Washington — Exposure to cancer-causing per- and polyfluroalkyl substances, or PFAS, is common “across occupations,” according to a recent research review from NIOSH.
After consulting multiple Centers for Disease Control and Prevention databases, NIOSH researchers examined 92 papers related to occupational exposure to PFAS that were published between 1980 and 2021. Analysis shows a wide range of use of PFAS – also known as “forever chemicals” because they break down slowly over time.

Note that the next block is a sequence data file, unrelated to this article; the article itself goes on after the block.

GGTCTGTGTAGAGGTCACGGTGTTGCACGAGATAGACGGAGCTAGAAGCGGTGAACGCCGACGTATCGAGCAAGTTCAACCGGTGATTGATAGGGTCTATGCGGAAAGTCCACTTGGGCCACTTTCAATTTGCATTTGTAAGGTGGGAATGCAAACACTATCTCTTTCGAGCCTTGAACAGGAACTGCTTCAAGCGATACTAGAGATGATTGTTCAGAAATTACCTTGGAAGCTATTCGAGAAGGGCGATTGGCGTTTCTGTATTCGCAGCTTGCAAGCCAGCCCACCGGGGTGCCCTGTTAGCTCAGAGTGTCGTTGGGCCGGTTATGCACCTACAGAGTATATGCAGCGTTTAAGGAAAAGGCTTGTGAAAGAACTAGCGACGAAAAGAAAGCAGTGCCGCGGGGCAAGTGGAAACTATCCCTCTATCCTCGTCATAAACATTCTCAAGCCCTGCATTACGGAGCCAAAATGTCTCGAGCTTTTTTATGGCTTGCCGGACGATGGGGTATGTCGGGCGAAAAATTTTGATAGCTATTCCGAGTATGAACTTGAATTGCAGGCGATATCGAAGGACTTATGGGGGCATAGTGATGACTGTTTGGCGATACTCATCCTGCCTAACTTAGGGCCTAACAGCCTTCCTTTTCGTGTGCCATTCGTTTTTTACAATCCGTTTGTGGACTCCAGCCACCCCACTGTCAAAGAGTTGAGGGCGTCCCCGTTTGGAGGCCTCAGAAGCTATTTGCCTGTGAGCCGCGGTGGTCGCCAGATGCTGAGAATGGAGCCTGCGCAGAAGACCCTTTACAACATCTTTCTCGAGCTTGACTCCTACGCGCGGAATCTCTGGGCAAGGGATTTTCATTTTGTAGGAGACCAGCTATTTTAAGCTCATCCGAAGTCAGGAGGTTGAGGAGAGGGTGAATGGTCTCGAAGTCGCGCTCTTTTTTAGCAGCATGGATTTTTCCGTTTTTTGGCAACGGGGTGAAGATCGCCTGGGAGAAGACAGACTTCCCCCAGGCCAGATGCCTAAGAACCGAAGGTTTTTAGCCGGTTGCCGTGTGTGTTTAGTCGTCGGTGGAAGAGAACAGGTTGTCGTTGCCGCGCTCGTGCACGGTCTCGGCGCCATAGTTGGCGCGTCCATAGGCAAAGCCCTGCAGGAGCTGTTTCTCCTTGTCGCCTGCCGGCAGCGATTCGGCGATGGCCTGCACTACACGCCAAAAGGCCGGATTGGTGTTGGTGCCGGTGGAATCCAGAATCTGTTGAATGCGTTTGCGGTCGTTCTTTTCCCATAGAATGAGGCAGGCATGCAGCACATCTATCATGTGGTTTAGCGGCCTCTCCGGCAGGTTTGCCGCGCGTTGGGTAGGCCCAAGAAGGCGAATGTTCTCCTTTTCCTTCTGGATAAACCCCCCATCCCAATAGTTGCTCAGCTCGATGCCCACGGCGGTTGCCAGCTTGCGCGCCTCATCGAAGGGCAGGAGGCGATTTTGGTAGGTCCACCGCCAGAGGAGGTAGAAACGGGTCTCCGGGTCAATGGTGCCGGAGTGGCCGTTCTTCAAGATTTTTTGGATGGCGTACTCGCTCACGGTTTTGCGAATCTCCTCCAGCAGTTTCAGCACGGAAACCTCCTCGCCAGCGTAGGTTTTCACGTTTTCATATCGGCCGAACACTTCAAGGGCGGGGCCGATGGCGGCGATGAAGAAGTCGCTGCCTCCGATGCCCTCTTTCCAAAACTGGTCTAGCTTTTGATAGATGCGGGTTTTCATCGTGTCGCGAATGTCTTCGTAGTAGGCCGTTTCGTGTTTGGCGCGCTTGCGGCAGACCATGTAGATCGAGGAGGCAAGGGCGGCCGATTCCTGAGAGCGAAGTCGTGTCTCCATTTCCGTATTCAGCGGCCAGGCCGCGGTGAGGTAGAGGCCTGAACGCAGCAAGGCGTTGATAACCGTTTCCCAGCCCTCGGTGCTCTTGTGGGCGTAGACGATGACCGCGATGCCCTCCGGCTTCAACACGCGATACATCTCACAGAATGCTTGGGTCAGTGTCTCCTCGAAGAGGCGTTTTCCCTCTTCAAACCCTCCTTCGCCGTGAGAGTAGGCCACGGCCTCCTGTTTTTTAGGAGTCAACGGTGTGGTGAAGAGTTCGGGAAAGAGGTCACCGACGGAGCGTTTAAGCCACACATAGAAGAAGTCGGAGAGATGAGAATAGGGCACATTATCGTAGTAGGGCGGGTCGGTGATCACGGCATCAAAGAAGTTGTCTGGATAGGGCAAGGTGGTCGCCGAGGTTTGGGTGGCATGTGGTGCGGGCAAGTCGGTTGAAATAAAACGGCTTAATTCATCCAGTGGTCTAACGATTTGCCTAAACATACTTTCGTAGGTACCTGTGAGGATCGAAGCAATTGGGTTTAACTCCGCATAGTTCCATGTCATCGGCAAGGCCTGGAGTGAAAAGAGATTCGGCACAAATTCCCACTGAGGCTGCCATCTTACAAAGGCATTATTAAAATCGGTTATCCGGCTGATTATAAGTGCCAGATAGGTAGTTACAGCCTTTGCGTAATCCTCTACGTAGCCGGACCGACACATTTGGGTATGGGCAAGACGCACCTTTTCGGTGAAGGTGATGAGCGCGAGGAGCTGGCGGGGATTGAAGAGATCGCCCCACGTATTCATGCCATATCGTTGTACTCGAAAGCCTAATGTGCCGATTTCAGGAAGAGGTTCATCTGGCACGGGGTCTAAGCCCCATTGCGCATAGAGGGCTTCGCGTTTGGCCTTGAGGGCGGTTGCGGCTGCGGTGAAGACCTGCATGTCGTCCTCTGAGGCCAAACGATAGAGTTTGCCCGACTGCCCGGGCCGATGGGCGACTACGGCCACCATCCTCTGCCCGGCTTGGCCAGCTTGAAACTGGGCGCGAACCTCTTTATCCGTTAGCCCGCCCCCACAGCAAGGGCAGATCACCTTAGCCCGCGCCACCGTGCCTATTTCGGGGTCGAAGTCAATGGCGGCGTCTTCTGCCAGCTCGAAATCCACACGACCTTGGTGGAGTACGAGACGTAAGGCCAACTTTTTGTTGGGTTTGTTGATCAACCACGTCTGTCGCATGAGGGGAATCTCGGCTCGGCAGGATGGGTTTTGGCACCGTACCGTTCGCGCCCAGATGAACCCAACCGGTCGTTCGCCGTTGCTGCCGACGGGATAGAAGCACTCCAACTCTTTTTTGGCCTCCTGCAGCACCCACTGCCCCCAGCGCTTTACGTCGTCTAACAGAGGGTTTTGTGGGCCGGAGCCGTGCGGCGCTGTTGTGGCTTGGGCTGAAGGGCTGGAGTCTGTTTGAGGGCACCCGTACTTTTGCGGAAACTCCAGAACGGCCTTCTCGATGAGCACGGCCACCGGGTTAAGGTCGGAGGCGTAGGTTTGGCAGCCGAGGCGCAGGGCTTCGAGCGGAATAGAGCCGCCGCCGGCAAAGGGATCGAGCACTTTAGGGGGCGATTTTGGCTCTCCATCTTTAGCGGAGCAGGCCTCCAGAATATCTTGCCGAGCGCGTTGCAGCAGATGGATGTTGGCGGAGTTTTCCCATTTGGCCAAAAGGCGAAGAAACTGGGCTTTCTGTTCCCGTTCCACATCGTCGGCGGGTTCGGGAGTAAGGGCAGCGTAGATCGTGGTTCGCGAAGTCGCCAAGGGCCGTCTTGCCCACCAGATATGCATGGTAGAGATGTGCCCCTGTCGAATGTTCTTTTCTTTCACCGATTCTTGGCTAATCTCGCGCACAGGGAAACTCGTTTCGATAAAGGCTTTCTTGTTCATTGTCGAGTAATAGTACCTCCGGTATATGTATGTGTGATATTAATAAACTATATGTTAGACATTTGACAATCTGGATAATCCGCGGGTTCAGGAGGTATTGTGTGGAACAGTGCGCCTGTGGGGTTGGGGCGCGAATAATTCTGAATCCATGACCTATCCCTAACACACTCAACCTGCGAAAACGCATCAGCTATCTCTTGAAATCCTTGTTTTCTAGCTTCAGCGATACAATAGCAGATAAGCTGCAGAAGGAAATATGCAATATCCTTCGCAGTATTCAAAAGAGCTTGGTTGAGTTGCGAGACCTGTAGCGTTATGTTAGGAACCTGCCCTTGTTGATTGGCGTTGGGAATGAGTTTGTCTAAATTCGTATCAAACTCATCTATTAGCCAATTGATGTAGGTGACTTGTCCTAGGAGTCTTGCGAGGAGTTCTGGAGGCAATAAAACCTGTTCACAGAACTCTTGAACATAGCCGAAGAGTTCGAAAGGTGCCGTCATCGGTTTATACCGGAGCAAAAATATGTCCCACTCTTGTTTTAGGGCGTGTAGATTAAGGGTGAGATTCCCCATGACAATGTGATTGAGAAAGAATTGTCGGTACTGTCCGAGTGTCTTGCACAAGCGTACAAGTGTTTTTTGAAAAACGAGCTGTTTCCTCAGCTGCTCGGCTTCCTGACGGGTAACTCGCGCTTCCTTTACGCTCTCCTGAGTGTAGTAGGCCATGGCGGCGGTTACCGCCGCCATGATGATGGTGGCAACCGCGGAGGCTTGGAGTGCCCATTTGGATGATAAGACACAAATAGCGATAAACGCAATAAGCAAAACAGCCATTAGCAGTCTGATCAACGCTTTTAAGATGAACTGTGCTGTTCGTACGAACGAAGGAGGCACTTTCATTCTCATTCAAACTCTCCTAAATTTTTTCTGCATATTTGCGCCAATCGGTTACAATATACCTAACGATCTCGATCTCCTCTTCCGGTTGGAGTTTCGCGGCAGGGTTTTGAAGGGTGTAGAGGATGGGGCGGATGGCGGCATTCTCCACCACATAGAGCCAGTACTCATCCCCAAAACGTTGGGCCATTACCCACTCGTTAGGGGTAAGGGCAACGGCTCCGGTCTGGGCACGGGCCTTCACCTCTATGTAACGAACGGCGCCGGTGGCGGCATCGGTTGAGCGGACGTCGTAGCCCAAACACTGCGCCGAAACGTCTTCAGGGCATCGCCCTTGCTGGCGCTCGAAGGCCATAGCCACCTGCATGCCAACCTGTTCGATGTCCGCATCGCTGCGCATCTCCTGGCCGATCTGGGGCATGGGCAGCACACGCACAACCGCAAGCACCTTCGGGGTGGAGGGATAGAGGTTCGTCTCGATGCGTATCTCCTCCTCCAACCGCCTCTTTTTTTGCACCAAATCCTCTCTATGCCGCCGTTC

Although workers in PFAS-based chemical manufacturing had the highest exposure levels, the risk was also apparent among textile mill workers, metal plating workers, office workers, fishers and barbers.
NIOSH notes that the majority of the papers analyzed measured blood tests for PFAS, with others monitoring exposure levels through air, dust and urine samples.
“This study highlights the importance of measuring exposure to PFAS, including new types, among workers in manufacturing and other work settings,” NIOSH says. “Identifying patterns of work-related exposure is critical to establishing guidelines to protect workers.”
The study was published online in the Journal of Exposure Science & Environmental Epidemiology.
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Original article published by Safety+Health an NSC publication